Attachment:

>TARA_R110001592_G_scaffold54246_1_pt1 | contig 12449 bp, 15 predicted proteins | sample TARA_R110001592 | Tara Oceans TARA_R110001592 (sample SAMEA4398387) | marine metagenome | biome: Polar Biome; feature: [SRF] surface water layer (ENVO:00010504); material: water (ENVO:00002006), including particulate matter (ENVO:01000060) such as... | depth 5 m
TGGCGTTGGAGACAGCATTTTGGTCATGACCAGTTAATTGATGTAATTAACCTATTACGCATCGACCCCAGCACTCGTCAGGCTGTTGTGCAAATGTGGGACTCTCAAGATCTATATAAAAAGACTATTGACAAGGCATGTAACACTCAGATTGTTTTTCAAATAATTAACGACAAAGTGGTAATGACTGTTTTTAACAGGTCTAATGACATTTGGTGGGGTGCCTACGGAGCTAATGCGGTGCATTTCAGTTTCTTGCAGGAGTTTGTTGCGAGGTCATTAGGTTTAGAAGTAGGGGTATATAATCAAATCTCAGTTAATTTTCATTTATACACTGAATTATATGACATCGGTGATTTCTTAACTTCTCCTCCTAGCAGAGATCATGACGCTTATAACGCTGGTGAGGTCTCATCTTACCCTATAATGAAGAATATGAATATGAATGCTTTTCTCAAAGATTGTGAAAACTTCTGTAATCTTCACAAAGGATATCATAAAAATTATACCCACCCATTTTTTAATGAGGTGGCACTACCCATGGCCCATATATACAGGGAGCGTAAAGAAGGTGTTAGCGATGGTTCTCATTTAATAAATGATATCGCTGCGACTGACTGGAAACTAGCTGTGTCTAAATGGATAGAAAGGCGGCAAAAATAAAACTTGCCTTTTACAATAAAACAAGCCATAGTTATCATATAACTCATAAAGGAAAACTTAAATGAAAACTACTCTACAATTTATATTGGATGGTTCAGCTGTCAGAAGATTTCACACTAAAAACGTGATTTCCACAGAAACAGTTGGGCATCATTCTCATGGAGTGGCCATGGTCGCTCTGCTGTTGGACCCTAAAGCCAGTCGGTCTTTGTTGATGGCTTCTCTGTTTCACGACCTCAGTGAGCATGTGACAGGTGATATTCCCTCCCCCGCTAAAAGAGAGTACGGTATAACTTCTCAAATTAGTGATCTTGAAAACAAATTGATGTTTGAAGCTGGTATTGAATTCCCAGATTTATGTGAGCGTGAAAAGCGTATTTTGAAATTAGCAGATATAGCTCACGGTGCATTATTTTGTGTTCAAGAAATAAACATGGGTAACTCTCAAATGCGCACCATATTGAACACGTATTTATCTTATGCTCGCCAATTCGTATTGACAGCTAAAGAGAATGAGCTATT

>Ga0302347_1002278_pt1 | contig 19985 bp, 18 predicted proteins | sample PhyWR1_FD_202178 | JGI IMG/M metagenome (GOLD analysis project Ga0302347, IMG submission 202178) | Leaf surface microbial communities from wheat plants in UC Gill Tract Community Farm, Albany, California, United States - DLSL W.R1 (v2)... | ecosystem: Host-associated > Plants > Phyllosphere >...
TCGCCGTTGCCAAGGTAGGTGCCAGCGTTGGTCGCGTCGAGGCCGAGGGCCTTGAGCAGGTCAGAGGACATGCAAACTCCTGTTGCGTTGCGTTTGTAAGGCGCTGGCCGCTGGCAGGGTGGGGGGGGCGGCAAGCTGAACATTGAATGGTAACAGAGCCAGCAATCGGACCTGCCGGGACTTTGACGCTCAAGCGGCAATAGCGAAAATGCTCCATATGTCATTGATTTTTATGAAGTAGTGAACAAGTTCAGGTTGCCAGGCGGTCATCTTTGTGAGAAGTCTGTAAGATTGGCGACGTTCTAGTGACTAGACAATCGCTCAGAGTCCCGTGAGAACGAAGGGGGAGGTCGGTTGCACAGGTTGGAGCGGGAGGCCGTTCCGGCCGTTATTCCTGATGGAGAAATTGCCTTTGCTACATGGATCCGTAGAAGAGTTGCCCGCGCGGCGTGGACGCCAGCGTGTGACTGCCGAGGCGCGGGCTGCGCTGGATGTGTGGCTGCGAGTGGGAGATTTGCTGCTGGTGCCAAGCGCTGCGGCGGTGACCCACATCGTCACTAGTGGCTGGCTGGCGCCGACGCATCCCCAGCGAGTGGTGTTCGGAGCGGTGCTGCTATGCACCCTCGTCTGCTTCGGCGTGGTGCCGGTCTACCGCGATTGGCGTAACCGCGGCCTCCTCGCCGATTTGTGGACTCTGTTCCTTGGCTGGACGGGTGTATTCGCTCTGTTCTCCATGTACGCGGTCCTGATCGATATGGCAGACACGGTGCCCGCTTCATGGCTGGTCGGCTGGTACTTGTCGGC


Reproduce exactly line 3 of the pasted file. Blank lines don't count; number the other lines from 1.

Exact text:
>Ga0302347_1002278_pt1 | contig 19985 bp, 18 predicted proteins | sample PhyWR1_FD_202178 | JGI IMG/M metagenome (GOLD analysis project Ga0302347, IMG submission 202178) | Leaf surface microbial communities from wheat plants in UC Gill Tract Community Farm, Albany, California, United States - DLSL W.R1 (v2)... | ecosystem: Host-associated > Plants > Phyllosphere >...